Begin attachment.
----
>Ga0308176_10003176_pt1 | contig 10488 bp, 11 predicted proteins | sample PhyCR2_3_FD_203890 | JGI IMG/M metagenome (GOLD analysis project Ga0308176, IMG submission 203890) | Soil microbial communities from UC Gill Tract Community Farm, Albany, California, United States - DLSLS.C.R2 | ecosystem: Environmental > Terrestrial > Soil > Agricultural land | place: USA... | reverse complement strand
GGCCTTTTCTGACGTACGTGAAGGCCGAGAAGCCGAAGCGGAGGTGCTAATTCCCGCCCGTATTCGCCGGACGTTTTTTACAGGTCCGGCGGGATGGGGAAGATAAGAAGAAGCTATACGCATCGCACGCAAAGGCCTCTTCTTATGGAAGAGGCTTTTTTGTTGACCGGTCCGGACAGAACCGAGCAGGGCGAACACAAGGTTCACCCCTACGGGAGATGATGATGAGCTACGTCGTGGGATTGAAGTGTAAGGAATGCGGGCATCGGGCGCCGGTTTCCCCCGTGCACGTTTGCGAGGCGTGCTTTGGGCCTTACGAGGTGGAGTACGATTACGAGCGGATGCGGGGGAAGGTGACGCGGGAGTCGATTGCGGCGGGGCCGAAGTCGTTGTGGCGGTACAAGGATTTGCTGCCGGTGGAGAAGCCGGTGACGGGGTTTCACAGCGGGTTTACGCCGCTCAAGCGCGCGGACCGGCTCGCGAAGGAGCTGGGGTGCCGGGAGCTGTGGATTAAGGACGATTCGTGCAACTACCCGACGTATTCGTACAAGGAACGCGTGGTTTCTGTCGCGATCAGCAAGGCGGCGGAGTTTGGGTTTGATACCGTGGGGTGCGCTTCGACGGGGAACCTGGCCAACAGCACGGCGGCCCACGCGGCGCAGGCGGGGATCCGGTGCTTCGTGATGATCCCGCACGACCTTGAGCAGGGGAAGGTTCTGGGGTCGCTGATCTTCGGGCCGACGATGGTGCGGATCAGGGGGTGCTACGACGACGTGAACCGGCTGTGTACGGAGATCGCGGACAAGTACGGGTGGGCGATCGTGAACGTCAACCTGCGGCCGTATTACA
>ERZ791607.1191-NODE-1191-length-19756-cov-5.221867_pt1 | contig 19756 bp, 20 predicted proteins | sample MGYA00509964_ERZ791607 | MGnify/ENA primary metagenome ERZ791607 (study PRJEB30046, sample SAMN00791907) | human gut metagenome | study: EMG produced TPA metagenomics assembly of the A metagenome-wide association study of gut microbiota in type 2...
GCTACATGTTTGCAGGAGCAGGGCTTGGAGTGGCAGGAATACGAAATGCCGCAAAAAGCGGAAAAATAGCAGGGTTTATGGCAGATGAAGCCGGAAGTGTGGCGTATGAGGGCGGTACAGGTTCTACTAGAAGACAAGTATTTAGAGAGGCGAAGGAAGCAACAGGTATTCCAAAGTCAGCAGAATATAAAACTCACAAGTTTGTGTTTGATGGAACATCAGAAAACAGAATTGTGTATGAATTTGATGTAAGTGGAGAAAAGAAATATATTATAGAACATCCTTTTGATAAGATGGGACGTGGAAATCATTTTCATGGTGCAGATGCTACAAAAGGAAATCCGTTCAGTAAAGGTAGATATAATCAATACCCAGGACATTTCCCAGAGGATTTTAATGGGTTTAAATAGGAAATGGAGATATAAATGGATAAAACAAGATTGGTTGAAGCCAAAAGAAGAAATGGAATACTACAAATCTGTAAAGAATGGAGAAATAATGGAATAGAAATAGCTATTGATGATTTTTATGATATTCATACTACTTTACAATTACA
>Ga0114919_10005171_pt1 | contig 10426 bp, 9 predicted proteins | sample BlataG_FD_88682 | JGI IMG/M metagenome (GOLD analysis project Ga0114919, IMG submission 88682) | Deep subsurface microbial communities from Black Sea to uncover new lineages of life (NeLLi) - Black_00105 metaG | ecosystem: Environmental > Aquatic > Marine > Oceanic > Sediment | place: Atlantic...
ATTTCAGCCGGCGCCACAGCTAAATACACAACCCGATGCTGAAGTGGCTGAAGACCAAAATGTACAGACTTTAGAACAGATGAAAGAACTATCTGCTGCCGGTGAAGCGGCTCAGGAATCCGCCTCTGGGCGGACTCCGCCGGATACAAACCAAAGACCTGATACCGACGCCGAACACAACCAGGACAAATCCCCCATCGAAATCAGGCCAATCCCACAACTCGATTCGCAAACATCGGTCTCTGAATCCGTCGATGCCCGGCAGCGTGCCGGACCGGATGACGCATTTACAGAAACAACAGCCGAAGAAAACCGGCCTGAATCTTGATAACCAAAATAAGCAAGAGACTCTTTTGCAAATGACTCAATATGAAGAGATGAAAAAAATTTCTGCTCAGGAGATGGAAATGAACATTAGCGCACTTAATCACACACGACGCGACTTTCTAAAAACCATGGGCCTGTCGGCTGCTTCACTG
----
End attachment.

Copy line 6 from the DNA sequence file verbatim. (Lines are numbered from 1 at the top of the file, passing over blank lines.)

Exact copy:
ATTTCAGCCGGCGCCACAGCTAAATACACAACCCGATGCTGAAGTGGCTGAAGACCAAAATGTACAGACTTTAGAACAGATGAAAGAACTATCTGCTGCCGGTGAAGCGGCTCAGGAATCCGCCTCTGGGCGGACTCCGCCGGATACAAACCAAAGACCTGATACCGACGCCGAACACAACCAGGACAAATCCCCCATCGAAATCAGGCCAATCCCACAACTCGATTCGCAAACATCGGTCTCTGAATCCGTCGATGCCCGGCAGCGTGCCGGACCGGATGACGCATTTACAGAAACAACAGCCGAAGAAAACCGGCCTGAATCTTGATAACCAAAATAAGCAAGAGACTCTTTTGCAAATGACTCAATATGAAGAGATGAAAAAAATTTCTGCTCAGGAGATGGAAATGAACATTAGCGCACTTAATCACACACGACGCGACTTTCTAAAAACCATGGGCCTGTCGGCTGCTTCACTG